Following a public hearing on Monday (January 29) to discuss strategies for remaking the city’s criminal justice system, Philadelphia’s City Council passed a resolution yesterday (February 1) calling on officials to end the practice of using cash bail to detain arrestees ahead of their trials.
Per the council’s website, the resolution was passed with the purpose of:
Encouraging the Philadelphia District Attorney’s Office and the First Judicial District of Pennsylvania to institute internal policies that reduce reliance on cash bail; and further calling on the Pennsylvania State Legislature and the Pennsylvania Supreme Court to revise state laws and procedure codes governing bail to allow for the elimination of cash bail statewide, or to provide for an exemption in the law for cities of the first class.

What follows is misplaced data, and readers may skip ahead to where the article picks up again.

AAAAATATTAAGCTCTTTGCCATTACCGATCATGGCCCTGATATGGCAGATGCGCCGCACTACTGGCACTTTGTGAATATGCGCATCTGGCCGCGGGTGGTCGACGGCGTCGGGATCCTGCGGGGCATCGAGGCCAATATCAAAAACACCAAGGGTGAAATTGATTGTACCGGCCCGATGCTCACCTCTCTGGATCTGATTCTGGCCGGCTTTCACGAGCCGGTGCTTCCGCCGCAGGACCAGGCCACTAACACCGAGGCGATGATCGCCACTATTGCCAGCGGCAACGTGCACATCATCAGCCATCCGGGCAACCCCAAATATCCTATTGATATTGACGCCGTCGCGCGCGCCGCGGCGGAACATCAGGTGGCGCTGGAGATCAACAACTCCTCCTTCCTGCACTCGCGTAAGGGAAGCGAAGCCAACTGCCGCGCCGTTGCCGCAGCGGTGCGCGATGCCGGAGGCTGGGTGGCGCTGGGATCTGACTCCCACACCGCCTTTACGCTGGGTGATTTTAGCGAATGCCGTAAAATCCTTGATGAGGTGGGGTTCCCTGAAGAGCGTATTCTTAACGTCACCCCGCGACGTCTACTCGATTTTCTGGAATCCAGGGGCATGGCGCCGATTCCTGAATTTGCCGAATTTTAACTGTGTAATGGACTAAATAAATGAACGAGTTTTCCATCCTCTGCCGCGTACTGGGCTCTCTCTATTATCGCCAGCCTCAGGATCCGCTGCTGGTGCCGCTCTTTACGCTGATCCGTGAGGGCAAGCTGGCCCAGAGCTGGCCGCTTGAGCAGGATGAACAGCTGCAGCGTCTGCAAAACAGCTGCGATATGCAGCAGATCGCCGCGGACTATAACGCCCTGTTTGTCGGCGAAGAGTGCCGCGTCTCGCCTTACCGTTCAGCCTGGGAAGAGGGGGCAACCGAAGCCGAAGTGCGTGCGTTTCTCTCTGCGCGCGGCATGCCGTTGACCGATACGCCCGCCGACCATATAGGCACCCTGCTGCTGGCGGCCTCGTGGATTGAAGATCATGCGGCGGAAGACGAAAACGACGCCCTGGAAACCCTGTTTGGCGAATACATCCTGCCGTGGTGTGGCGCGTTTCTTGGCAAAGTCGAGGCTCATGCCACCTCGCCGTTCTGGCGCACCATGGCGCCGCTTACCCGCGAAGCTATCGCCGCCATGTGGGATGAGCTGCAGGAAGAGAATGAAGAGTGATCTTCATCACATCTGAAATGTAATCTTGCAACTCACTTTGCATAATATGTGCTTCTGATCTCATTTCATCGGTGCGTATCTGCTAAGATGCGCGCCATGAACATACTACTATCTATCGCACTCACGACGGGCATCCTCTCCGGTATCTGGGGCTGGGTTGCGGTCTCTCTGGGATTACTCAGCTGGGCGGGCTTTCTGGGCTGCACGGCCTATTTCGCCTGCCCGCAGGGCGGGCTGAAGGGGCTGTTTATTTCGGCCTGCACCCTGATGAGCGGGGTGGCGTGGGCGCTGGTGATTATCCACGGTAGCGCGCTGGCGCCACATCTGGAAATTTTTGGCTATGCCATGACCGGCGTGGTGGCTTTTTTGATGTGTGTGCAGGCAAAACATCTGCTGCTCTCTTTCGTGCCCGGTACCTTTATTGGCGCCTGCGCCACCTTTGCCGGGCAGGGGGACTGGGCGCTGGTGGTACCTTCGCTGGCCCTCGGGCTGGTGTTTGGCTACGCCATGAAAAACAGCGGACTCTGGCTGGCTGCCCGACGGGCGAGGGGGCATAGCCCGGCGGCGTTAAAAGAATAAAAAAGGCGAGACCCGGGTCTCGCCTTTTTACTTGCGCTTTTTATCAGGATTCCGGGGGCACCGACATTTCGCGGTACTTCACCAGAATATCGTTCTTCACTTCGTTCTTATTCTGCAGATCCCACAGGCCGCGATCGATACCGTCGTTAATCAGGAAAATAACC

The measure is a recommendation; it is up to the named entities to enact official changes. The Office of the District Attorney is headed by Larry Krasner, who previously represented social justice-minded clients including Black Lives Matter. The Philadelphia Tribune reports that Krasner was in attendance at this week’s hearings.
From his spokesperson, Ben Waxman: “Larry Krasner deeply appreciated the testimony from the public and the participation from other key stakeholders in the criminal justice system,” he said. “He particularly appreciated the testimony from victims, returning citizens, and anti-violence advocates. It’s critical that all of these voices be included in the conversation of how to build a justice system that truly works for everyone. He looks forward to working with all parties to accomplish this goal.”
Per the council, the city has one of the highest per capital jail populations of any major U.S. city. The U.S. Census Bureau reports that Philadelphia County—which shares borders with the city—is 44.2 percent Black, with a total 55.2 percent population of color. Nationwide, the cash bail system disproportionately disadvantages people of color, who are more likely to be be arrested and to be living in poverty and unable to pay their way out of lockup.